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Backcountry Solutions Keyhole

photo: Backcountry Solutions Keyhole sling/strap


Price MSRP: $29.95
Reviewers Paid: $29.95


2 reviews
5-star:   1
4-star:   0
3-star:   1
2-star:   0
1-star:   0

The Backcountry Solutions Keyhole Hands-Free Camera Harness is a unique way to keep your camera handy, secure, and motion-free around your neck while hiking.


  • Relatively inexpensive
  • Keeps camera from swinging as you hike or walk
  • Works with most backpacks and cameras


  • Attachment plate blocks tripod mounting hole.
  • Doesn't work well with heavy cameras or lenses.
  • Must be disconnected to remove your backpack.

Hiking with a camera can sometimes be a pain, especially if you wear it over your neck or sling it over your shoulder, where it will often swing back and forth, or slips off your shoulder at just the wrong time. And if you stash your camera in your backpack or pocket, then there is the opportunity of a missed shot while fumbling to retrieve it.

The parts of the harness, including the key.

The Hands-Free Camera Harness is designed to alleviate these issues by providing a way to keep your camera readily available while you hike. You simply attach the harness to the shoulder straps of your backpack, install a large knob (the key) into the tripod mount on your camera, and slot it onto the keyhole on the harness. Violla! No more swinging camera. To take a shot, all you do is grab the camera, lift if out to the keyhole, and shoot.

The harness as worn.

With camera attached.

The harness does a good job of holding your camera in place.

As much as I liked the idea of this system, it does have a few flaws.  First, which simply cannot be avoided in this design, is that the key must be removed from the camera if you want to use a tripod. Granted, most people probably won't stop while hiking and use a tripod, but I do, if nothing more than for a quick self portrait.

The key inserted into the tripod mounting hole

Secondly, and more importantly, the system is designed to attach to the webbing on your backpack's shoulder straps. On two of my three backpacks the webbing is sewn into, and stops, and the bottom of the padded strap.  Consequently, you have to wear the harness a bit low, which causes the camera to hang lower than I like.

Backpacks, such as my CamelBak, with the webbing sewn to the bottom padded shoulder straps, tended to move to harness lower, and, consequently, held the camera lower, which I found to be less comfortable. 

Thirdly, to remove your backpack, you must first unsnap two quick snaps on the harness before removing your pack. No big deal, but it is another step.

And lastly, I found the whole system a bit on the light side (i.e. flimsy) with my Canon 7D and heavier L Series lenses (almost 4 pounds).  It did work well with a lighter DSLR like the Canon XTi and my Canon G12.

Using a backpack with webbing that ran over the padded shoulder straps made for a more comfortable experience.

Finishing up, I found the Backcountry Solutions Keyhole Hands-Free Camera Harness to be a bit average. It did what it was supposed to do, but not as well as I would have liked. It worked best with a lighter camera and a backpack with webbing that ran the full length on the padded shoulder straps.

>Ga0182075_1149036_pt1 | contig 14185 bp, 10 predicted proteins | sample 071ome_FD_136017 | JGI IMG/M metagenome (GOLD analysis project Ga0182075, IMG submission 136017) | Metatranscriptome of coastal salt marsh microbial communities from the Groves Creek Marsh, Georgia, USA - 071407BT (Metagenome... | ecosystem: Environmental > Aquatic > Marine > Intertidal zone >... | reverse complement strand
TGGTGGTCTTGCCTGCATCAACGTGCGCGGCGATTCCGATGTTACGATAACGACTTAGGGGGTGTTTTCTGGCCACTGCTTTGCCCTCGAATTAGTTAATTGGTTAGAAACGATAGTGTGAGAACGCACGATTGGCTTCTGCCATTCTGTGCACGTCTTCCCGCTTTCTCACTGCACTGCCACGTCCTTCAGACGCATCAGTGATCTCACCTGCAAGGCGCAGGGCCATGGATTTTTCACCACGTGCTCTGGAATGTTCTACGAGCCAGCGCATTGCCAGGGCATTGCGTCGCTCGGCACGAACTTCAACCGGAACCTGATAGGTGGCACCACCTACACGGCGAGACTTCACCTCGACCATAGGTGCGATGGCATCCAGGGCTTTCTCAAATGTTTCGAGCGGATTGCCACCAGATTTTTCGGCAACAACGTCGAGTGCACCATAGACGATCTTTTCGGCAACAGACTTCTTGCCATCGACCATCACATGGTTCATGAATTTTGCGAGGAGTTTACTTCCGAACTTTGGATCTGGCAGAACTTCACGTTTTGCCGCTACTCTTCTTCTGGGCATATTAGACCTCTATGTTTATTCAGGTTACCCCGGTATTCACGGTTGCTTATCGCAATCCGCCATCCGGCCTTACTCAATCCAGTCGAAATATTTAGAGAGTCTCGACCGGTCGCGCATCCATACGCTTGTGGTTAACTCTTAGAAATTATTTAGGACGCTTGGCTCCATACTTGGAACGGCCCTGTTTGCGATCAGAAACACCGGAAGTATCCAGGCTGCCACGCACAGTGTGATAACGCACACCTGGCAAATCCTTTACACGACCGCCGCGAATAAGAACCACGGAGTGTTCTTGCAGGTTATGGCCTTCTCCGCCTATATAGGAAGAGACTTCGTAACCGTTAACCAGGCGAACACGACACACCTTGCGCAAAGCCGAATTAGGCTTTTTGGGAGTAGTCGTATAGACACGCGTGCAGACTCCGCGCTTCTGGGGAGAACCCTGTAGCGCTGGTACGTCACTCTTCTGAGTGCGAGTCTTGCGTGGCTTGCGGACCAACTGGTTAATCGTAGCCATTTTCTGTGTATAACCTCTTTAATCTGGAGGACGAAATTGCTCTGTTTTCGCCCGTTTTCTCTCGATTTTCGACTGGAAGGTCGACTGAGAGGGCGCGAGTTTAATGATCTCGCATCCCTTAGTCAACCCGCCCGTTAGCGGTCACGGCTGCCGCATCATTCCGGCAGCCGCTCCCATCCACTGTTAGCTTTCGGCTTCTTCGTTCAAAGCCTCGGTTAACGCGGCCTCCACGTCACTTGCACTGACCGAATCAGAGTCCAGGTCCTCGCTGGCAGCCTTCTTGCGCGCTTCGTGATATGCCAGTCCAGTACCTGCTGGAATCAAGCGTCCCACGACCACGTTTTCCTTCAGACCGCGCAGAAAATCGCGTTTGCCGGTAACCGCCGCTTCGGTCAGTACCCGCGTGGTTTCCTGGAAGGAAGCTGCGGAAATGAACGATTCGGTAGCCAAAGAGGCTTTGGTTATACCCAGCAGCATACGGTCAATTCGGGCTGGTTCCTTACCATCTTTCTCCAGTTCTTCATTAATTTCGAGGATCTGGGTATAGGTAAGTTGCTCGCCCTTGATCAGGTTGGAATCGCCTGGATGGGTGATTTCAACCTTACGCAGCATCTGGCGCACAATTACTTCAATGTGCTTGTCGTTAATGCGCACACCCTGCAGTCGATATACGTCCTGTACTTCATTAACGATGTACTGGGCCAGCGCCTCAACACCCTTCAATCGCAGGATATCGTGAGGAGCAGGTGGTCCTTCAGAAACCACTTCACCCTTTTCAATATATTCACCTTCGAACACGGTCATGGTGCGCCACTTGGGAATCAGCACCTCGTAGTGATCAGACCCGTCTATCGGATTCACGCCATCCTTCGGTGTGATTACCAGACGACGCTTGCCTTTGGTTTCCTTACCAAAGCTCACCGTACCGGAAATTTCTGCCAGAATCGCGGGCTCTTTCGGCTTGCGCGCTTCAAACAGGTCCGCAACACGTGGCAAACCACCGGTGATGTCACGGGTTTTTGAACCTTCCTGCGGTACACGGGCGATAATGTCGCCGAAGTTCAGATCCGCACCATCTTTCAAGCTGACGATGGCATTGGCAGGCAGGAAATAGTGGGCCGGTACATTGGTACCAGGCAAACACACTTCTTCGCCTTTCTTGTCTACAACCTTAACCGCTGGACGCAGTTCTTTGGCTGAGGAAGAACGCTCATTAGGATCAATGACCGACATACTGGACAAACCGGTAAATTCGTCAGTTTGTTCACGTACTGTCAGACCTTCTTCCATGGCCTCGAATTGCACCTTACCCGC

I appreciate Backcountry Solutions sending me their Keyhole Hands-Free Camera free of charge for testing. It's not something I will use all the time, but it certainly has its place.

Source: received for testing via the Trailspace Review Corps

Backcountry Solutions BRAND REP

Hi Jim and Trailspace, Thanks for your review. We'd like to clarify one item. The function of the KEYHOLE is to primarily secure the camera so that it doesn't swing, which allows you to have it ready to use all of the time. The KEYHOLE will reduce some of the weight around your neck, but if too much weight is put on the harness slot, the straps will sag and it will not function as it was designed. By adjusting the neck straps on your camera, you can adjust the amount of weight that rests in the slot. This weight will keep the camera in the slot and will prevent it from swinging. The photos from the review don't show the neck straps being adjusted so the harness sags and works a bit awkwardly. A large camera or lens may have Thanks for taking the time to review our product. Backcountry Solutions

9 years ago

Jim, thanks for doing the testing and reviewing of this accessory and sharing it with the Trailspace community and other photographers. Backcountry Solutions, thanks for the info and for the opportunity to review your product.

9 years ago

Keyhole Hands-Free Camera Harness - No more swing!! I've been looking for just such a device for years.


  • Protects my camera from swinging and getting damaged
  • Always ready to use
  • Great price
  • Alleviates the weight of my camera around my neck
  • Harness stays on pack, but easy on/off buckles make it easy to put on/off

My wife bought me the Keyhole Camera Harness for my birthday as a gift because she knows I hate carrying the camera, but love to take photos. I tried it out on a weekend backpacking trip and loved it! No more swing and easy to use. 

Now I use it every time I use my camera. The hassle of having a swinging camera was reason enough to stash it in the pack and forgo the pics. Not any more. 

I love the Keyhole! Simple design, quality product.

Source: received it as a personal gift
Price Paid: $29.95

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